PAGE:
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Disaster research deals with conducting field and survey research on group, organizational and community preparation for, response to, and recovery from natural and technological disasters and other community-wide crises. The purpose behind this field of research is to attempt to advance and communicate knowledge on mitigation techniques and procedures and disaster preparedness, response, and recovery.

There are countless academic fields that are useful in the realm of disaster research which contribute to mitigation, preparedness, response and recovery. One such field is anthropology. Natural disasters are acceptable areas for anthropological work because of the effect they have on human populations and environments. These events create utter chaos in the lives of everyone affected by them and have long-lasting effects on multiple areas of society including: social organization, political organization and empowerment, economic consequences, environmental degradation, human and environmental adaptation and interactions, oral history, traditional knowledge, psychological consequences, public health and the broader historical record of the affected region.

There are many things to consider in the way of preparing for disasters in any area, but a specific area of concern that can be addressed through anthropological research is public health preparedness in the face of catastrophe. Anthropology can contribute to this area by providing for cultural awareness, respect and preparation for different parties that could potentially be involved in an event. For example, public health can become compromised during the relief period of a disaster if considerations for cultural and religious beliefs, including taboos, are not acknowledged or known by emergency and medical personnel. Due to personal and cultural values, treatment can become compromised by both a patient refusing to be treated and by personnel refusing to treat victims because of a violation of values and beliefs that could arise from treatment.


The Disaster Research Center (DRC),[1] was the first social science research center in the world devoted to the study of disasters. It was established at Ohio State University in 1963 and moved to the University of Delaware in 1985. The Center conducts field and survey research on group, organizational and community preparation for, response to, and recovery from natural and technological disasters and other community-wide crises. DRC researchers have carried out systematic studies on a broad range of disaster types, including hurricanes, floods, earthquakes, tornadoes, hazardous chemical incidents, and plane crashes. DRC has also done research on civil disturbances and riots, including the 1992 Los Angeles unrest. Staff have conducted nearly 600 field studies since the Center’s inception, traveling to communities throughout the United States and to a number of foreign countries, including Mexico, Canada, Japan, Italy, and Turkey. Faculty members from the University's Sociology and Criminal Justice Department and Engineering Department direct DRC's projects. The staff also includes postdoctoral fellows, graduate students, undergraduates and research support personnel.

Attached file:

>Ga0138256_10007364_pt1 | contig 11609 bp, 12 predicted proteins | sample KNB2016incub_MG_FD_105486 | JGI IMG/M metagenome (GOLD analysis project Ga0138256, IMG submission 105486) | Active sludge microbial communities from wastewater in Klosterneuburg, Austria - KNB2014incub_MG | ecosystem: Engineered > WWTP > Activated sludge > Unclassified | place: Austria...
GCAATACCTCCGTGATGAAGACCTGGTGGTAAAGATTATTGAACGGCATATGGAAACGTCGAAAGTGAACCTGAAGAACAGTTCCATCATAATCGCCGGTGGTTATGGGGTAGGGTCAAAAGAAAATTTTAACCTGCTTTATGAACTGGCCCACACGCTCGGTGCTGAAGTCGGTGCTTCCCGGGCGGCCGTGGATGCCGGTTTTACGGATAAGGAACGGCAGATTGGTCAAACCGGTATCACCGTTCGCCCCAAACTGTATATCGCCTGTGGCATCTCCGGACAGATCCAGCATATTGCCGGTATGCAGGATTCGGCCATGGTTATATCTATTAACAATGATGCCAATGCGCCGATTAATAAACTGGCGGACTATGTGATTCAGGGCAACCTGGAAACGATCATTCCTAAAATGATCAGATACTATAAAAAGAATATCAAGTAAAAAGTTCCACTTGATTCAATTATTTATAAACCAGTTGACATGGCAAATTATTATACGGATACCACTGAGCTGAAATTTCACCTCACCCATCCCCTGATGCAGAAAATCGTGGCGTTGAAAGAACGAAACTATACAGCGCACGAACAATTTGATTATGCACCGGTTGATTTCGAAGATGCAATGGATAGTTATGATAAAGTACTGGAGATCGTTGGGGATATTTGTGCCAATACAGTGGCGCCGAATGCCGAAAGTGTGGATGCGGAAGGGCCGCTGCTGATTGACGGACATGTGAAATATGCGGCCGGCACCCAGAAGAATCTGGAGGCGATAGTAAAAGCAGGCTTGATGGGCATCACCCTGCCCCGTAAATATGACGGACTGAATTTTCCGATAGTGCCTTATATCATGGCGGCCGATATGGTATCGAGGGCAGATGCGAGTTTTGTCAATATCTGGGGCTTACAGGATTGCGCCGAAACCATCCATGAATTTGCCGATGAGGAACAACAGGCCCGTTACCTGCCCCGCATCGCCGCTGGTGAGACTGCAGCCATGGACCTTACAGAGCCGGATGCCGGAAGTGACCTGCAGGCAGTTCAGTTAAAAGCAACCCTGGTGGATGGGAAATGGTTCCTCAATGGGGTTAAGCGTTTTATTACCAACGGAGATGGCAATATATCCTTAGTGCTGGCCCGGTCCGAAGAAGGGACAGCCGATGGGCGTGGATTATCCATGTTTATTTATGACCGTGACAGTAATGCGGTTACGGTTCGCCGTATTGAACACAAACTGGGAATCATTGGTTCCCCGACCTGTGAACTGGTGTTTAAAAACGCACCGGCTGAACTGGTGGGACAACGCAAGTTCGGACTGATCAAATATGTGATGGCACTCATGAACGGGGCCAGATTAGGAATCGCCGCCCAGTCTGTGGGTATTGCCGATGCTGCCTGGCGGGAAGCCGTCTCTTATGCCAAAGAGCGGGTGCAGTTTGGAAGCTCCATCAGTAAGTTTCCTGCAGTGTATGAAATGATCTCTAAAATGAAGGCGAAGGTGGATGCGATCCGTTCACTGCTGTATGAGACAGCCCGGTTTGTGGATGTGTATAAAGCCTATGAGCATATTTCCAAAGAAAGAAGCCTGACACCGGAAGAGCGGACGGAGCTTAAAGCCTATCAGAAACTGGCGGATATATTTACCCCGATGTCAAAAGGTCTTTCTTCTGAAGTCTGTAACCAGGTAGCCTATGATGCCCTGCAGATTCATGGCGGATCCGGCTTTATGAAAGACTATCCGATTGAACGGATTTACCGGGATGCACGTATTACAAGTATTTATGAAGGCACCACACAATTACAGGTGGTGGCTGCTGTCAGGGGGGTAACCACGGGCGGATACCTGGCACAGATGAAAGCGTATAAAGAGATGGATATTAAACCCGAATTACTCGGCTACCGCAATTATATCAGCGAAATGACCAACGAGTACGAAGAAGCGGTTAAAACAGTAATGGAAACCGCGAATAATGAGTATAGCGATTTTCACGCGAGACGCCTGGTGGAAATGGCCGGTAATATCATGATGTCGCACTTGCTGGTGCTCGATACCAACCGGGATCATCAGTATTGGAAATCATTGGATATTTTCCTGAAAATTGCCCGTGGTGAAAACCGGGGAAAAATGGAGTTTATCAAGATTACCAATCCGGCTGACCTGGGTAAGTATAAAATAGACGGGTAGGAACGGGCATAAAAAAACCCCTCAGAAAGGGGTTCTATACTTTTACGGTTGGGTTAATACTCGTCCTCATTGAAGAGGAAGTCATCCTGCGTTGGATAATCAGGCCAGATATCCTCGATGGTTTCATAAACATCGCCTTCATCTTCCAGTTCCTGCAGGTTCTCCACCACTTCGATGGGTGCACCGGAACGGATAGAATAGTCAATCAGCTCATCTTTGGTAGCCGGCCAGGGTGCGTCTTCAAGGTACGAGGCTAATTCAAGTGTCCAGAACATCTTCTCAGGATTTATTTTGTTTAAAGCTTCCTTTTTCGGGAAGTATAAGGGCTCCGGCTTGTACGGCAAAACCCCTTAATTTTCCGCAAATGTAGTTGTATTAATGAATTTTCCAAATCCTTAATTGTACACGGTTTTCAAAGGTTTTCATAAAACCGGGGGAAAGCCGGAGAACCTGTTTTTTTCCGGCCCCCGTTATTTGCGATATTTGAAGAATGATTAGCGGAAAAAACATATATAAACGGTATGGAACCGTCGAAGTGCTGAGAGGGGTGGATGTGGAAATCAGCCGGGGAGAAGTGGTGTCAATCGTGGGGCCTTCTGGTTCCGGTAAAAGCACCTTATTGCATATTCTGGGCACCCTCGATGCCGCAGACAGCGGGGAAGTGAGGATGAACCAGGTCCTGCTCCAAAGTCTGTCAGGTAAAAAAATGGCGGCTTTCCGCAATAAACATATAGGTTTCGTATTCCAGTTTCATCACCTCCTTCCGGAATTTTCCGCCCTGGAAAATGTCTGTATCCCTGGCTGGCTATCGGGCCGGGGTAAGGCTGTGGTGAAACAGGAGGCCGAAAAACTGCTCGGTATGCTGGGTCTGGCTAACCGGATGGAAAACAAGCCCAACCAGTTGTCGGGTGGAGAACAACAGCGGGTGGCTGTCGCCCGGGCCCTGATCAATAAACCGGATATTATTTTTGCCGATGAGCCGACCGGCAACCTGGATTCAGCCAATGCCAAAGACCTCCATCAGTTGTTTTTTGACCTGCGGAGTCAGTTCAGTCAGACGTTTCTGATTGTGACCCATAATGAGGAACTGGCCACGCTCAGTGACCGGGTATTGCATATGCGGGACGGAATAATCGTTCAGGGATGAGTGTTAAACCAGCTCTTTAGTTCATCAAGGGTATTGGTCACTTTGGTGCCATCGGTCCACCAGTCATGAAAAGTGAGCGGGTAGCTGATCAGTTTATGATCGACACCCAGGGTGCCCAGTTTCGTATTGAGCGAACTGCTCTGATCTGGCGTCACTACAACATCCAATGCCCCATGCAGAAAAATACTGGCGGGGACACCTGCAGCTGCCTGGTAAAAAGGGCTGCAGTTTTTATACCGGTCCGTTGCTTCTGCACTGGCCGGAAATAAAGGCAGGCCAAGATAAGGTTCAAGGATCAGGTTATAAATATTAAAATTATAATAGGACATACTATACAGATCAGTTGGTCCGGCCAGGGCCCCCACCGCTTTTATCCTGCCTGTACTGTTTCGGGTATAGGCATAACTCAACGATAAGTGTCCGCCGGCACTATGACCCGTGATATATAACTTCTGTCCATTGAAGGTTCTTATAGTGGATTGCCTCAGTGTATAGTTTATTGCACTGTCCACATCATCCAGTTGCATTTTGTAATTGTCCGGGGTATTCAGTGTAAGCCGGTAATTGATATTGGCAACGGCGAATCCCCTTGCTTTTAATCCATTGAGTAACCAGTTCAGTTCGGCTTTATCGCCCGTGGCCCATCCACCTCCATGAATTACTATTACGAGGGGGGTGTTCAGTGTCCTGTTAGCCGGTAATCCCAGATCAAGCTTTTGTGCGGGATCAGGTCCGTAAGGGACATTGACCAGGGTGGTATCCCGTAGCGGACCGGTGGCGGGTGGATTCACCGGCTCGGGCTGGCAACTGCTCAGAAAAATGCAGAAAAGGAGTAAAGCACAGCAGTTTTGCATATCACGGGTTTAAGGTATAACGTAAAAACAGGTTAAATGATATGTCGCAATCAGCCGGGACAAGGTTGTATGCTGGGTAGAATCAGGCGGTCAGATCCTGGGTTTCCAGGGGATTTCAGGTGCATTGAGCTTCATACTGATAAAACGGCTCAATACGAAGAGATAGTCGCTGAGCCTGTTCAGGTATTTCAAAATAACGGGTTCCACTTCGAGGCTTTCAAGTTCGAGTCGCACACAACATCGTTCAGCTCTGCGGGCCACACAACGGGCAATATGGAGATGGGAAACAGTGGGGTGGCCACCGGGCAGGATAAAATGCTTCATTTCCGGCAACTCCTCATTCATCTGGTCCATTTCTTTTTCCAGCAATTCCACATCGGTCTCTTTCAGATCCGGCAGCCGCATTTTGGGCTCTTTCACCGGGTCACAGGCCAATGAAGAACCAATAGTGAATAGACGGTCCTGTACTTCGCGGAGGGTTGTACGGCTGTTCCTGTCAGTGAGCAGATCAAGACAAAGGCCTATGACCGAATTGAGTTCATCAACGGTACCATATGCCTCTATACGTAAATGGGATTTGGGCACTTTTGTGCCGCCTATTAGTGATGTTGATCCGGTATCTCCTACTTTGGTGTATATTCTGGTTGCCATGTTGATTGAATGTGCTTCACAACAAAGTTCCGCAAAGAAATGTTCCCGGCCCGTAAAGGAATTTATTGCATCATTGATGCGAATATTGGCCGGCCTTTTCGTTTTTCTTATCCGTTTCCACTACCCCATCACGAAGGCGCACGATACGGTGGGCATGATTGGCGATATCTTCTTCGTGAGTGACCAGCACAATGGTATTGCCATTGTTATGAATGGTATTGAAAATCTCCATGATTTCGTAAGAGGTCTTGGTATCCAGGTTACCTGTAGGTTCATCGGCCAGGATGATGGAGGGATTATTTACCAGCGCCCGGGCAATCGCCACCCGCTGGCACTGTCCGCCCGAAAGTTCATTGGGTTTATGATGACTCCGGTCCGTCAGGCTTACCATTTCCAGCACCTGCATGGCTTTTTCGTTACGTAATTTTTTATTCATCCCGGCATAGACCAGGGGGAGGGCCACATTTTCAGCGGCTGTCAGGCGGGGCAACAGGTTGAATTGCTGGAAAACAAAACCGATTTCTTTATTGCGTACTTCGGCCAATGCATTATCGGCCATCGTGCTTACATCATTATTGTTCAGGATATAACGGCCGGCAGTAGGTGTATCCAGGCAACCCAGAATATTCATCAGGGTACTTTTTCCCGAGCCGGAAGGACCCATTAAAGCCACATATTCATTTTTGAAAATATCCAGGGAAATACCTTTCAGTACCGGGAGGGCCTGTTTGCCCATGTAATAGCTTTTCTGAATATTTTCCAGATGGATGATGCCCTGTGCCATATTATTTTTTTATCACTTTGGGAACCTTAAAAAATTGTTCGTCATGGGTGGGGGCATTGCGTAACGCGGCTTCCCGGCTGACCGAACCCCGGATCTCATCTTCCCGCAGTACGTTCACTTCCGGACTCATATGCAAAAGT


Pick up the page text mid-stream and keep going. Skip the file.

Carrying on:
Work in the Disaster research field attempts to yield social science knowledge on disasters and information that can and has been applied to develop more effective policies, programs, and planning to reduce disaster impacts. The Disaster Research Center at the University of Delaware not only maintains its own databases but also serves as a repository for materials collected by other agencies and researchers. The DRC's special collection contains over 50,000 items, making it the most complete collection on the social and behavioral aspects of disasters in the world.

Studies in the field of Disaster Research are supported by many diverse sources, such as:

Additionally, there are numerous academic and national policy boards in the realm of disaster research:

  • National Academy of Sciences/National Research Council's Commission on International Disaster Assistance and Board on Natural Disasters
  • National Science Foundation's Social Hazard Review Panel
  • U.S. Committee on the UN Decade for Natural Disaster Reduction

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